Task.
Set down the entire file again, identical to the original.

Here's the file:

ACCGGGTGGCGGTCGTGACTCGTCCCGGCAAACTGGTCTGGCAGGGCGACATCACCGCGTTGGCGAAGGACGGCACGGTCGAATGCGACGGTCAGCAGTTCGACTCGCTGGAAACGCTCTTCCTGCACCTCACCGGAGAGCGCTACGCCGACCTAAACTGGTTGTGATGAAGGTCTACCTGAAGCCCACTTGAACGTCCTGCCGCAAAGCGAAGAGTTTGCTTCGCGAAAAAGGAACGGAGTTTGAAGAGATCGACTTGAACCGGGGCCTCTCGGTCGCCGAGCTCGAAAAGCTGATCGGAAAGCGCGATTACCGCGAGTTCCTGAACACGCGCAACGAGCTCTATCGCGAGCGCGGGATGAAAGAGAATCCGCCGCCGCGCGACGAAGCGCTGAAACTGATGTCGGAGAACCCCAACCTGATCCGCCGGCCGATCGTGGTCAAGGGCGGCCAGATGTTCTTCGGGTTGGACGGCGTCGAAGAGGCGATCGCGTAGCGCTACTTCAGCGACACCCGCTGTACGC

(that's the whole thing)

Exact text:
ACCGGGTGGCGGTCGTGACTCGTCCCGGCAAACTGGTCTGGCAGGGCGACATCACCGCGTTGGCGAAGGACGGCACGGTCGAATGCGACGGTCAGCAGTTCGACTCGCTGGAAACGCTCTTCCTGCACCTCACCGGAGAGCGCTACGCCGACCTAAACTGGTTGTGATGAAGGTCTACCTGAAGCCCACTTGAACGTCCTGCCGCAAAGCGAAGAGTTTGCTTCGCGAAAAAGGAACGGAGTTTGAAGAGATCGACTTGAACCGGGGCCTCTCGGTCGCCGAGCTCGAAAAGCTGATCGGAAAGCGCGATTACCGCGAGTTCCTGAACACGCGCAACGAGCTCTATCGCGAGCGCGGGATGAAAGAGAATCCGCCGCCGCGCGACGAAGCGCTGAAACTGATGTCGGAGAACCCCAACCTGATCCGCCGGCCGATCGTGGTCAAGGGCGGCCAGATGTTCTTCGGGTTGGACGGCGTCGAAGAGGCGATCGCGTAGCGCTACTTCAGCGACACCCGCTGTACGC